If I have one complaint about Devil Survivor 2, it’s that the game doesn’t give you much direction when it comes to making big choices. You have so much sway over what happens in the game, which is undoubtedly a great feature. Unfortunately, there isn’t much indication to let you know the weight of your decisions, and a lot of the time you’ll end up having to reload a save because something horrible happened, or you didn’t quite get things the way you wanted them to be. This leads to a wonderful amount of replayability, but it can become irritating when you’re just trying to do things in a certain way, and you can’t seem to figure out where you went wrong. One complaint hardly condemns a game, however.

Overall, it’s hard to find much to hate about Devil Survivor 2 Record Breaker. The combat is satisfying and complex. The story is deep, with rich characters, and a plot that you actually change with your decisions throughout the game. The demon fusion system is improved over that of the previous entry in the Devil Survivor series, and the exclusive features that come with the new version give it much more content than the vanilla game. If you’re looking for a quality RPG to sink a hundred or so hours into, and you own a 3DS, buy this game.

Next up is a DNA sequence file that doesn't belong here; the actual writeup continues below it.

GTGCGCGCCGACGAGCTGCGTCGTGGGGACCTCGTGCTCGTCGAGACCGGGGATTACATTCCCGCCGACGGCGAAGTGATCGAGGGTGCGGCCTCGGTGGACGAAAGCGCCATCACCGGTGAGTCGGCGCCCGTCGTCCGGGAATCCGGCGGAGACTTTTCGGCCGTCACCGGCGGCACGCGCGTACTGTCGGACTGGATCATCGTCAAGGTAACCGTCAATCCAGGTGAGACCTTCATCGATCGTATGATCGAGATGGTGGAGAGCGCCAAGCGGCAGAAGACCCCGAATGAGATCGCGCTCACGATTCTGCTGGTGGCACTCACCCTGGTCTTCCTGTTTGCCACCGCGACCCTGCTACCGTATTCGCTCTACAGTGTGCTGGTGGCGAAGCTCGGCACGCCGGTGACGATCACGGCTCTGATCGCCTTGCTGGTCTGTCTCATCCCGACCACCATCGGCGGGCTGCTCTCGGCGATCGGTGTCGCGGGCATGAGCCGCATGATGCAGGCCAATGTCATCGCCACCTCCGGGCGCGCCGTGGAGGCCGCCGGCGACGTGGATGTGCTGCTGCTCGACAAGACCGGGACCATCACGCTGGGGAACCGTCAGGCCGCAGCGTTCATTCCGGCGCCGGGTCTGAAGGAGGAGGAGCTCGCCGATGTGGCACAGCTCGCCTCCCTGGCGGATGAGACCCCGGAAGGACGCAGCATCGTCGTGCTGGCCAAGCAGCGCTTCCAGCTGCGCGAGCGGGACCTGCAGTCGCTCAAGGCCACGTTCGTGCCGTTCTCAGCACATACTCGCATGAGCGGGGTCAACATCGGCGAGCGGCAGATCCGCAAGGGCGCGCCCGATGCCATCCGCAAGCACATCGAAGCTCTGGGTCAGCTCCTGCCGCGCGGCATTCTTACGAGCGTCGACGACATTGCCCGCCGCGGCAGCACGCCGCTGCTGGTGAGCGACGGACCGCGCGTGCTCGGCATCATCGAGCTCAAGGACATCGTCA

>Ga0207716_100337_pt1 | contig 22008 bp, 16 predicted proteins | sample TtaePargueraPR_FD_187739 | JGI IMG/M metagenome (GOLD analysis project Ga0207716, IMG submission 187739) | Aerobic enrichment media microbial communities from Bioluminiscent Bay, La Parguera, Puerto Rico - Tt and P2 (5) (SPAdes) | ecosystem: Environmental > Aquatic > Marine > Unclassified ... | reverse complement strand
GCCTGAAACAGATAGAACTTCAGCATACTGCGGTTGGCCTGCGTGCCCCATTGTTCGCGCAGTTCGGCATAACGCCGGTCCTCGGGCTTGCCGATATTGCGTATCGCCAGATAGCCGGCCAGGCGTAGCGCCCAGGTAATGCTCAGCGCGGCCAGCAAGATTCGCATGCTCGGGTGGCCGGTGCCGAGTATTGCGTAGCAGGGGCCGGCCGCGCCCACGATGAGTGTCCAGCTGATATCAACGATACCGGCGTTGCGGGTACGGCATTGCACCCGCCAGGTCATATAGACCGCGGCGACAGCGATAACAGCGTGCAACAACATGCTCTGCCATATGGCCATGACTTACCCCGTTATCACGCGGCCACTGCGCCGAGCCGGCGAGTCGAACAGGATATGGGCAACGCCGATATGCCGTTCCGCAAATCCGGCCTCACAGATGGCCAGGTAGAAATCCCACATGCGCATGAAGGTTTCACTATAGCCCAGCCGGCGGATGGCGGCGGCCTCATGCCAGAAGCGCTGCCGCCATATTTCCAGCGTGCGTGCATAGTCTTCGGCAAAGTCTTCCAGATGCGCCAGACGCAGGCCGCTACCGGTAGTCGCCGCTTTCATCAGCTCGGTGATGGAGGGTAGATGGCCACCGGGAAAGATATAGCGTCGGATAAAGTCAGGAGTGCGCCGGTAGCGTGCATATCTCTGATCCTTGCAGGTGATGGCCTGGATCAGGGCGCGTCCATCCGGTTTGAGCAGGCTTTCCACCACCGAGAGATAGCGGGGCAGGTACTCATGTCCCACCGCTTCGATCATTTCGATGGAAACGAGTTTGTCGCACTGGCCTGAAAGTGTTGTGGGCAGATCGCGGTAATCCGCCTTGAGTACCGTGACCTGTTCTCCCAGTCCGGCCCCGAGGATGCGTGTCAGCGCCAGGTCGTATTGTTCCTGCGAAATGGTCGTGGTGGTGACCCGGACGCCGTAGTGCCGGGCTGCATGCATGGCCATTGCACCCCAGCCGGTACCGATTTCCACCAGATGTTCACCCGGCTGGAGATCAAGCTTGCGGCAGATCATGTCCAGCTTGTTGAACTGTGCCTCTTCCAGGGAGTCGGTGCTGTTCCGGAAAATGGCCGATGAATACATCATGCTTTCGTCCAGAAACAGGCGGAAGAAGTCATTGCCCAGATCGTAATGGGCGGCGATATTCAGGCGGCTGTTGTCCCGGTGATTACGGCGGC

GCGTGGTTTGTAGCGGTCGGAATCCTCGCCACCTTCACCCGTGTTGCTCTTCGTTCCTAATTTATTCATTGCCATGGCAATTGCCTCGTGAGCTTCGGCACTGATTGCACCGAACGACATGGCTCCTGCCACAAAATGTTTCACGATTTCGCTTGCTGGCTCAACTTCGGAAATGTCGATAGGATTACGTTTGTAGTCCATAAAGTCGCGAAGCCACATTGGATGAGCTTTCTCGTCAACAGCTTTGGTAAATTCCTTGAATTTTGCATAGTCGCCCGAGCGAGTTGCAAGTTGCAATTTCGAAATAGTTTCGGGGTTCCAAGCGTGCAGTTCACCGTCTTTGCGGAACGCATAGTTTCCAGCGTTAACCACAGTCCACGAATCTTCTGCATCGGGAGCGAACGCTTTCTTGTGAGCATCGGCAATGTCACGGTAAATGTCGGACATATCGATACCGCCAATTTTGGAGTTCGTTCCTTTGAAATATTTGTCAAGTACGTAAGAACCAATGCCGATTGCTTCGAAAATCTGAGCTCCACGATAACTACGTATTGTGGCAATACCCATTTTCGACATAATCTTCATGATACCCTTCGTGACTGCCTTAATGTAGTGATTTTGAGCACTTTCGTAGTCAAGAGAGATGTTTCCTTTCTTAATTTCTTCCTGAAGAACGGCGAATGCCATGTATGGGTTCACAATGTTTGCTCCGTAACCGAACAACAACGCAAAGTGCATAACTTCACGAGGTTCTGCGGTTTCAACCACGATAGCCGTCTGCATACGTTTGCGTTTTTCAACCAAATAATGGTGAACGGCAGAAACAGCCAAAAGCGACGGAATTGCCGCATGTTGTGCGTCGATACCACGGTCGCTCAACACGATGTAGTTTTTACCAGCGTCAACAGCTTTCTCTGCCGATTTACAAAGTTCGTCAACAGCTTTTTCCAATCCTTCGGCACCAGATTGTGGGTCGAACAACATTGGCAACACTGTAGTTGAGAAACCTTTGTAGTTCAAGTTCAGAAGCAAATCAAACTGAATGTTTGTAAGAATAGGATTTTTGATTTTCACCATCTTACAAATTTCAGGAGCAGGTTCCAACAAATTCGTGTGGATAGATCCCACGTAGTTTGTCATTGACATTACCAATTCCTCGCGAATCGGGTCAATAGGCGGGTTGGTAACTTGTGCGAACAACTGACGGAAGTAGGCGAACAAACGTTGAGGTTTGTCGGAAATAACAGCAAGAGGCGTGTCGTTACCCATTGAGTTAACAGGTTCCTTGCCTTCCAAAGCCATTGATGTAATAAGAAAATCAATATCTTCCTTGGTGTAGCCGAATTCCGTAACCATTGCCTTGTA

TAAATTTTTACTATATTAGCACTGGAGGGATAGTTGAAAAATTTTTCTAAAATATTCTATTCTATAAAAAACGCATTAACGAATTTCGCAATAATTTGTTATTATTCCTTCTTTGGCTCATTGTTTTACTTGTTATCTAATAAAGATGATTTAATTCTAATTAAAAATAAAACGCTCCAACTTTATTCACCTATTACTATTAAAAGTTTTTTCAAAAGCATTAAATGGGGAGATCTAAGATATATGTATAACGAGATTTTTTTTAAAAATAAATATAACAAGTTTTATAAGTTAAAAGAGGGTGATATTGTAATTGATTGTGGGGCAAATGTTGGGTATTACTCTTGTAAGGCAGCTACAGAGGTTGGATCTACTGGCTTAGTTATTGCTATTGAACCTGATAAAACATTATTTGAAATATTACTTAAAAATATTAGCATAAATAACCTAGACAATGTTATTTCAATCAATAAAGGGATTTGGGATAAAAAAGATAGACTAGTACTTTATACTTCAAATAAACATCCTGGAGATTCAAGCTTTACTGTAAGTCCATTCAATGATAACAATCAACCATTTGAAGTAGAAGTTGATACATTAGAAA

Shin Megami Tensei Devil Survivor 2 Record Breaker was reviewed on 3DS using a review code provided by ATLUS. You can find additional information about Niche Gamer’s review/ethics policy here.

The Verdict: 9

The Good:

  • Deep, satisfying strategic combat.
  • Demon fusion is addictive.
  • Ridiculous amounts of new content.
  • Great story and likeable characters.
  • Your choices actually matter!

The bad:

  • It’s a bit too difficult to tell when you’re making the wrong decision, leading to save scumming.
  • If someone asks you what you’re playing, you sound silly reciting the entire title.